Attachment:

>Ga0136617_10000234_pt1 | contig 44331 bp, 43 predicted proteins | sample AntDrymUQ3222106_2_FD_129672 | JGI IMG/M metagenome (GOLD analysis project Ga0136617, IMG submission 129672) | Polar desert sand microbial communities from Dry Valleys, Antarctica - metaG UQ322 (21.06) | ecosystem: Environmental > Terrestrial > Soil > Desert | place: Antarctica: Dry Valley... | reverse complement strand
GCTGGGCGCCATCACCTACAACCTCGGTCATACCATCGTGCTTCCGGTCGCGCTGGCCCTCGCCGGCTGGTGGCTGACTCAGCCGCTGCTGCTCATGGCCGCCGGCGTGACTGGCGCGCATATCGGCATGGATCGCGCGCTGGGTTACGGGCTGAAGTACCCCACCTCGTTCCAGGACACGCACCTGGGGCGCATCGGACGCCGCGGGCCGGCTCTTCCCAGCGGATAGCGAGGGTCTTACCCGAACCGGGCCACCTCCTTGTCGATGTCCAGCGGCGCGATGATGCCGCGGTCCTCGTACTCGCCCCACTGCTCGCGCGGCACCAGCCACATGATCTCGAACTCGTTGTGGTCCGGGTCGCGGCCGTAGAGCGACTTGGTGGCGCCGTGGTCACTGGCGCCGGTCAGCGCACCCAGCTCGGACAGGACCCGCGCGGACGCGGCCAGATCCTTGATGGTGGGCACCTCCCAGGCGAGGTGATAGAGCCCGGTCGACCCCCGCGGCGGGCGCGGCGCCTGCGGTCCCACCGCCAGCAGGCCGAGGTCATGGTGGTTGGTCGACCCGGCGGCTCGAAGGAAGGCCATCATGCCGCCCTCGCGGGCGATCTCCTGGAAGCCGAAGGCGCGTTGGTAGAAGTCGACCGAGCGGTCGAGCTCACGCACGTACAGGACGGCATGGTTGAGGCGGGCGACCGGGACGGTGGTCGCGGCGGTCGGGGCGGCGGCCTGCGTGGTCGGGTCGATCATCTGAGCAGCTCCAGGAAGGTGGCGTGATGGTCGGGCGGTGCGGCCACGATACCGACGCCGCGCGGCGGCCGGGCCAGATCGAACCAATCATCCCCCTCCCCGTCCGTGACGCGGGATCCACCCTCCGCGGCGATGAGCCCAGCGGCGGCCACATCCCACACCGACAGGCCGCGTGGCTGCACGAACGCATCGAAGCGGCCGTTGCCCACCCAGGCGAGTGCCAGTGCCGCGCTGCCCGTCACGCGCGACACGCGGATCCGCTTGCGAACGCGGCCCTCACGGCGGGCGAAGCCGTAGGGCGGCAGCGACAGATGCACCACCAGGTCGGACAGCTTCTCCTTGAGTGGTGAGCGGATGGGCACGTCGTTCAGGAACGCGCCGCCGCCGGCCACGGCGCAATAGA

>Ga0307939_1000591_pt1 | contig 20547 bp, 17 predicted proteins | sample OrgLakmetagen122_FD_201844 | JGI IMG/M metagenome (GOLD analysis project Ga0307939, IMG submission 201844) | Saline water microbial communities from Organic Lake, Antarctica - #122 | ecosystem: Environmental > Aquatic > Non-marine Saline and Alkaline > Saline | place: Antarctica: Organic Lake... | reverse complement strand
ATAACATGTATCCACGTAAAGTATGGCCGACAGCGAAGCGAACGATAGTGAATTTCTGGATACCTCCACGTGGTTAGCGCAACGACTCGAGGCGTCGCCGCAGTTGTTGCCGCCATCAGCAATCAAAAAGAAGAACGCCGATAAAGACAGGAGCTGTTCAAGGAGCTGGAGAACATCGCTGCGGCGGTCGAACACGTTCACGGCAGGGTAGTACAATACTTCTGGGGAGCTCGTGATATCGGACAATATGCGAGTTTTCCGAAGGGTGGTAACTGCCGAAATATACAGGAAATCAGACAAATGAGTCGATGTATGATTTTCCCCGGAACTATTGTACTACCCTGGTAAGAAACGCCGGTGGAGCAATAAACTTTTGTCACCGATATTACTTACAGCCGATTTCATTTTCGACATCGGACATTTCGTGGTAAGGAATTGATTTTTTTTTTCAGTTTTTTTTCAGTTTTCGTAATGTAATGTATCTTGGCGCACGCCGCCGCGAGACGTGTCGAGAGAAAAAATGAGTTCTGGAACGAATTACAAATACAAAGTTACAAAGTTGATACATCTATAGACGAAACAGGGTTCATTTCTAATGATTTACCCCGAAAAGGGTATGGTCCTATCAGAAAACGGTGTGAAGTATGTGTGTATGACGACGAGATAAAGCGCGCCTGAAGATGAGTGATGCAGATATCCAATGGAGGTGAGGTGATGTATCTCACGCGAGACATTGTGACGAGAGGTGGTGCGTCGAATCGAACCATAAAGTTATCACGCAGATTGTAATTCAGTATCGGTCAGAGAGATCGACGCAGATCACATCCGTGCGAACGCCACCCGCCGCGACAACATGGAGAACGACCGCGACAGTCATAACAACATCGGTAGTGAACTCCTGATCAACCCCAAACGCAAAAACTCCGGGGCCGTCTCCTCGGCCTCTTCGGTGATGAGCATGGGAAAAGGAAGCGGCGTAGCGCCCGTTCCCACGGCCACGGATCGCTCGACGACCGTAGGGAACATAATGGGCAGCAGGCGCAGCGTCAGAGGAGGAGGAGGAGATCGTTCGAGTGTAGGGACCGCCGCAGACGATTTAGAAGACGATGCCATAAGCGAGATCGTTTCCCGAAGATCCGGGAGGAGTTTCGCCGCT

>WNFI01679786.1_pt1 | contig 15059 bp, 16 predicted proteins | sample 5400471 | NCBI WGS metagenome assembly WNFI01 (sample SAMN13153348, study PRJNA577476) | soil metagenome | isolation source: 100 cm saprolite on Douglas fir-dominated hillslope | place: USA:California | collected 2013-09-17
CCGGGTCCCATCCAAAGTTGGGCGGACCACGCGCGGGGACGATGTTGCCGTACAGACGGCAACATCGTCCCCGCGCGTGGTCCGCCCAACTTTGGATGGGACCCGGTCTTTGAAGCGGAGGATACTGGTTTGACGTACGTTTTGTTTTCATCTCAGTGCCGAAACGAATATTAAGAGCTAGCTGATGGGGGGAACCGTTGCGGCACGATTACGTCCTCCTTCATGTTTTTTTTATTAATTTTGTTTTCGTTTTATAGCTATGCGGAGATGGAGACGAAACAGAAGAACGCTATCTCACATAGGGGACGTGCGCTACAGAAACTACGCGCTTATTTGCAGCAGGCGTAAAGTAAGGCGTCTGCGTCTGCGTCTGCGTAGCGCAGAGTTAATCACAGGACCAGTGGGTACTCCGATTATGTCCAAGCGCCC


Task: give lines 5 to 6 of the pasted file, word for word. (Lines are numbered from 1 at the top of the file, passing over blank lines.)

>WNFI01679786.1_pt1 | contig 15059 bp, 16 predicted proteins | sample 5400471 | NCBI WGS metagenome assembly WNFI01 (sample SAMN13153348, study PRJNA577476) | soil metagenome | isolation source: 100 cm saprolite on Douglas fir-dominated hillslope | place: USA:California | collected 2013-09-17
CCGGGTCCCATCCAAAGTTGGGCGGACCACGCGCGGGGACGATGTTGCCGTACAGACGGCAACATCGTCCCCGCGCGTGGTCCGCCCAACTTTGGATGGGACCCGGTCTTTGAAGCGGAGGATACTGGTTTGACGTACGTTTTGTTTTCATCTCAGTGCCGAAACGAATATTAAGAGCTAGCTGATGGGGGGAACCGTTGCGGCACGATTACGTCCTCCTTCATGTTTTTTTTATTAATTTTGTTTTCGTTTTATAGCTATGCGGAGATGGAGACGAAACAGAAGAACGCTATCTCACATAGGGGACGTGCGCTACAGAAACTACGCGCTTATTTGCAGCAGGCGTAAAGTAAGGCGTCTGCGTCTGCGTCTGCGTAGCGCAGAGTTAATCACAGGACCAGTGGGTACTCCGATTATGTCCAAGCGCCC